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November. But lie finally agreed to continue in the Chesapeake -until the operation against lord Corn wail is should be decided. .After Which the company returned.

All the Americans and French troops formed a junction at Wiiiiamsburgh, The umrquis de la Fayette had. been joined by -3O0Q under St. Simon some days before the 2jtb of September. T he whole regular force thus collected amounted to between 11 and 12,000 men. The ruiiiiia of Virginia vv ore also called out to service, and were commanded by gov. Nelson. O.i the 27th, Washington gave out in general orders—" If the enemy would be tempted to meet the army cn its march, the genera! particularly enjoins the troops to place their principal reliance oa the bavonet, that they .may prove Ihe vanity of the boast which lite British make «f. their peculiar prowess in deciding battles with that weapon." 3'j*e next morning the army marched, and halted about two miles from York-Town just before sunrSet. The officers and soldiers •vere ordered to lie on their arms the whole night. On the 30:h, col. Scammell {being officer of the day) in approaching theene• inys's outer works, to sec if they, had really left ihem, was mortaJ*y wounded and taken prisoner by a party of the enemy's horse, [which lay secreted. This day lord CornwaKis was closely invested in York-Tows. The French extended from the river above the town to a morass in the centre* where they were met by the Americans, who occupied the opposite side from the river to that spot..- The post at Gloucester Point was, at the same time, invested by the duke de Lauzun with his legion, and a number of - Virginia militia under.gen. Weedon. i t«efore the troops left Williamsburgb, Washington received a letter from de Grasse, informing him, that in case of the appearance of a British fleet, the count conceived it to be his duty to go put and meet them at sea, instead of lighting in a confined situation. This information exceedingly alarmed the general, who instantly saw the propabiiity of the British fleet's manoeuvring in, such manner, as to reinforce or withdraw lard Cornwall's. To prevent a measure-pregnant with so much evil, Lis excellency •wrote to the count on the 26th—" I am unable to. describe the painful anxiety under which I have labored, since the.reception . at your letter of the 23d instant. It obliges me warmly to uige.a .perseverance in the plan agreed upon. The attempt upon York, under the protection of your shipping, is as certain or success as a Superior force and a superiority of measures can. esnder.any milijta.iy operation. The capture of the British army is a matter so important in itself and in its consequences, that it must greatly tend to bring an end to the war.—If your excellency .quits the bay, -Sf.QX..Hl. II a an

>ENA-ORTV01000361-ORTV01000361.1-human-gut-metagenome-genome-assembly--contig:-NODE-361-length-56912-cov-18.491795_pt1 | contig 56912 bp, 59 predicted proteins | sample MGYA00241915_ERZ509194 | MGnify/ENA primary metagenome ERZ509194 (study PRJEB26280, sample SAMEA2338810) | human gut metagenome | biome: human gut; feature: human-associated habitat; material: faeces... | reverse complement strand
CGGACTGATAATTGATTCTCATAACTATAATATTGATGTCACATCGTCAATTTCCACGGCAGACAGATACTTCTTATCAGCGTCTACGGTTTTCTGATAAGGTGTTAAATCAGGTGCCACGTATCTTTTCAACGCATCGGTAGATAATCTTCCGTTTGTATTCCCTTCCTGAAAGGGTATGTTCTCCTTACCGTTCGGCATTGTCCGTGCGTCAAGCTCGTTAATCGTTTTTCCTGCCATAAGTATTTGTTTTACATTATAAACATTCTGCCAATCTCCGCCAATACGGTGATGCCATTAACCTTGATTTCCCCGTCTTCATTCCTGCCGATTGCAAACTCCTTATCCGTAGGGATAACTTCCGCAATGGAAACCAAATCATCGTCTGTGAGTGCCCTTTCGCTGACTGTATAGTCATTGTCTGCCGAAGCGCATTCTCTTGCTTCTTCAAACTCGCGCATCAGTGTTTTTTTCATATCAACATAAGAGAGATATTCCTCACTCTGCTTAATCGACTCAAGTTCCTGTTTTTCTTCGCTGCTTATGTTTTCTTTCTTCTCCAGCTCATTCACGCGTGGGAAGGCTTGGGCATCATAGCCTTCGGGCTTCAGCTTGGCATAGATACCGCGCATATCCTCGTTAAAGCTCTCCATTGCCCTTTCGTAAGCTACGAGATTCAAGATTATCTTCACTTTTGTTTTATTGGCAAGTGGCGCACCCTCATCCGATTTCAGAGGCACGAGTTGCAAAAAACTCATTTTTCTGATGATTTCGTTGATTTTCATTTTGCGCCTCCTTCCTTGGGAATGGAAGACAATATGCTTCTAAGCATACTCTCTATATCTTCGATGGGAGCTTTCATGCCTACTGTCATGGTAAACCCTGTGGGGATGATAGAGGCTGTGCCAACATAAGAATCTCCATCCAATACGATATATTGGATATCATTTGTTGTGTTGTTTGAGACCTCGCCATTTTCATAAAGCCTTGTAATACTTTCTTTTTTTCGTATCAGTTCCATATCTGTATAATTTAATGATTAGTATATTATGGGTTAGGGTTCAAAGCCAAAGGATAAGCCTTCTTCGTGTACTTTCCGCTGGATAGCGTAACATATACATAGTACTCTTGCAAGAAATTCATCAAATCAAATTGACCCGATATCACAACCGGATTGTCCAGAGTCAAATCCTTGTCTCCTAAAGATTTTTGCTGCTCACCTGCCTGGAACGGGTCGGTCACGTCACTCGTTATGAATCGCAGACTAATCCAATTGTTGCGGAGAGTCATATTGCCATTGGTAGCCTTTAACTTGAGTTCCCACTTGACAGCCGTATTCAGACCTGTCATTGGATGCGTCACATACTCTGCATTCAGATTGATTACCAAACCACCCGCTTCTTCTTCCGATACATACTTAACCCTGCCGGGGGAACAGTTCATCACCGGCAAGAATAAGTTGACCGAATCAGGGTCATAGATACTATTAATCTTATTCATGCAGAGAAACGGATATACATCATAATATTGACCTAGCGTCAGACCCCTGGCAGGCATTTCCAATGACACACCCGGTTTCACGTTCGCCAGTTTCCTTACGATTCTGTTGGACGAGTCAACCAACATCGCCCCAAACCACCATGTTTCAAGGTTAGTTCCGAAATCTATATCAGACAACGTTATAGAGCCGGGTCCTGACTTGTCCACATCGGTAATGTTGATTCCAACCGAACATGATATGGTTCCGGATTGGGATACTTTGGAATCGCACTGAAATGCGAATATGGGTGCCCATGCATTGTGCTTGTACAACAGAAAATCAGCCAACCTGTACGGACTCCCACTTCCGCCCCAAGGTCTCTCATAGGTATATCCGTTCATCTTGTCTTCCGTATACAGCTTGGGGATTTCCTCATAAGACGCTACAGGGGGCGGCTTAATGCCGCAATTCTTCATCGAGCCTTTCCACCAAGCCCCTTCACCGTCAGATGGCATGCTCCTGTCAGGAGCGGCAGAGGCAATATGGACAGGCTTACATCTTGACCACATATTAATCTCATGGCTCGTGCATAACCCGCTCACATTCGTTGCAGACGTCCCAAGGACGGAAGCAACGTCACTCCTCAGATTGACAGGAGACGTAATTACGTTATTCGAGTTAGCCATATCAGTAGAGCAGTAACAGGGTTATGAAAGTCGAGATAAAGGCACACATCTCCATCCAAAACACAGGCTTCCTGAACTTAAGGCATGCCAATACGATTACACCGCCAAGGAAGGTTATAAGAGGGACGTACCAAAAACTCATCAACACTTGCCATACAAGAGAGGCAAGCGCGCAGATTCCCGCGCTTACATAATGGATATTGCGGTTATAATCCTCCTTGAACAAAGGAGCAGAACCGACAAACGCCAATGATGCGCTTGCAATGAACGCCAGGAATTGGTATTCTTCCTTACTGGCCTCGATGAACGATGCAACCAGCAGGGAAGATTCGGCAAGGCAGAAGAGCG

an access is open to relieve York, of which the enemy will instantly avail themselves. The consequence of this will be, not only the disgrace, but the probable disbanding of the whole array}, for the present seat of war being such, as absolutely precludes theme of waggons, from the great number of large rivers which intersect the country, there will be a total want of provisions. This province has-been so exhausted, that subsistence must be drawa irom a distance, and that can only be done by a.superior fleet in the bay. I earnestly beg your excellency to consider, that if by: moving your fleet from the situation agreed upon, we lose the prcr sent opportunity, we shall never hereafter have it in our power to strike so decisive a stroke, and the period of an honorablepeace will be further distant that ever.. Supposing the force, said toftave arrived under adm, Digby, to be true, their whole force Ur nited cannot be such as to give them any hope of success in die attacking your fleet.—I am to press your excellency to persevere in the scheme so happily concerted between us. Permit me tQ add, that the absence of your fleet from the bay may frustrate our design upon the garrison at York. For, in the present situation^ lord Cornwallis-might evacuate the place with the loss of his as-» tillery, baggage and a few men—sacrifices-, which would be high* iy justifiable, from the desire of saving the body of the army. The marquis de la Fayette carries this. He is not to pass the Cape for fear of accident, in case you should be at sea." This letter, with the marquises persuasions, had the desired effect;, and the same hour when the-combined army appeared before York-Town> the French fleet was brought to the mouth of York-River, and by their position effectually covered all subsequent military opeistr tions, and prevented either the retreat or. succor of lord Cora* wallis's army by water. The posts of York and Gloucester were the most favorable of any in the country for besieging the British* and preventing their escape, when the siege was supported-b.y a superior land and naval force. >- • ■„■•»*.